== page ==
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At risk: Canaima National Park in the Venezuelan Amazon headwaters. Photo: Antonio Jose Hitcher (@antoniohitcher).

Saving the Venezuelan Amazon: mega-nature reserve? Or mega-mining frontier?

Lucio Marcello
| 30th March 2017
Venezuela is set to hand over 12% of the nation's territory in the upper reaches of the Amazon rainforest to mining corporations, writes Lucio Marcello, with 150 companies from 35 countries poised to devastate the army-controlled 'special economic zone'. But resistance is growing, and a counter-proposal aims to protect the area's precious biodiversity, indigenous cultures and water resources in a new South Orinoco Mega Reserve.

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Organic beetroot grown at Sandy lane Farm, Oxfordshire: good for you, the farmer, wildlife and the wider environment. Photo: Sandy lane Farm via Facebook.

We need more organic farming!

Peter Melchett
Soil Association
| 23rd March 2017
A new study sets out the huge benefits of organic farming to people and the environment, writes Peter Melchett, including more wildlife, healthier consumers and farm workers, lower greenhouse gas emissions, reduced soil erosion and increased water retention. We need more of it, fast!

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IAEA technicians examine Unit 4 of TEPCO's Fukushima Daiichi nuclear power station, the only one of four reactors to be stabilised - because it was  defuelled at the time of the earthquake and tsunami. Photo: IAEA Imagebank via Flickr (CC BY-SA).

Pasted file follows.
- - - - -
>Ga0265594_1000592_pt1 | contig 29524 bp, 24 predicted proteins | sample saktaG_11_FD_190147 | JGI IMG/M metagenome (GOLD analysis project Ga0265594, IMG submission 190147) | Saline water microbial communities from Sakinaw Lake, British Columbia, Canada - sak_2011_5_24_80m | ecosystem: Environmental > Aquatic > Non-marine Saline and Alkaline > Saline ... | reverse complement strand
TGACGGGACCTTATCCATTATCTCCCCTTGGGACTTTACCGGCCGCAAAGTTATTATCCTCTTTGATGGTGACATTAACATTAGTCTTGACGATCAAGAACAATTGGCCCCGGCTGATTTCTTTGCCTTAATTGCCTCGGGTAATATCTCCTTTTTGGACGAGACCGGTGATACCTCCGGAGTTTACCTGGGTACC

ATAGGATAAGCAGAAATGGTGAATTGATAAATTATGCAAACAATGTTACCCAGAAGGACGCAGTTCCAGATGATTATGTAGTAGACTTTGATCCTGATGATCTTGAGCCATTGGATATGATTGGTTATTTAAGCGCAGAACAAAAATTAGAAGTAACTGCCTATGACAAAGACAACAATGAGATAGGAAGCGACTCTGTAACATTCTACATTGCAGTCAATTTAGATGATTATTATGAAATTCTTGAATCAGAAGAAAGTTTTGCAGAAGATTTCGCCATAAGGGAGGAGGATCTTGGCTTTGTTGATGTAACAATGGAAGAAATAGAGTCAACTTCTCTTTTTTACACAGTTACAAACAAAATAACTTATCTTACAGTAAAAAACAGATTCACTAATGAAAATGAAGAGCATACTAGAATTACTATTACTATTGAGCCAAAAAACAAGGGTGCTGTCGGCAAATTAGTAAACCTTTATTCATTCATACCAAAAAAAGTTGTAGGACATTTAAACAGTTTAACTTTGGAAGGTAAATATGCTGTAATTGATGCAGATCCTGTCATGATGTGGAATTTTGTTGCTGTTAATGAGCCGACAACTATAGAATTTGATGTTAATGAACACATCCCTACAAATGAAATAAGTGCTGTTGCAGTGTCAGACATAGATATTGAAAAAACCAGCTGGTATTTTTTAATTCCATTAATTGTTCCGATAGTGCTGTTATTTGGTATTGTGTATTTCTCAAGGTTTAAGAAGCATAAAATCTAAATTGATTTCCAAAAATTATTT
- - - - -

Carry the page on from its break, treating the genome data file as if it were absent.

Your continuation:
Fukushima catastrophe unfolds ... key facts and figures for an unhappy sixth anniversary

L'ACROnique de Fukushima
Hervé Courtois
| 10th March 2017
The 2011 Fukushima catastrophe is an ongoing disaster whose end only gets more remote as time passes. The government is desperate to get evacuees back into their homes for the 2020 Tokyo Olympics, but the problems on the ground, and in the breached reactor vessels, are only getting more serious and costly, as unbelievable volumes of radiation contaminate land, air and ocean.

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Photo: takomabibelot via Flickr (Public Domain).

Trump's multi-trillion dollar fraud on America: 'public-private' infrastructure partnerships

Pete Dolack
Systemic Disorder
| 23rd February 2017
Donald Trump's scheme to rebuild US infrastructure could be among the world's greatest ever financial heists, writes Pete Dolack. He has chosen the most expensive, anti-democratic way to do the job, through the mass privatization of priceless public assets - sticking users and taxpayers for exorbitant charges for decades to come, while banks and speculators reap the profits.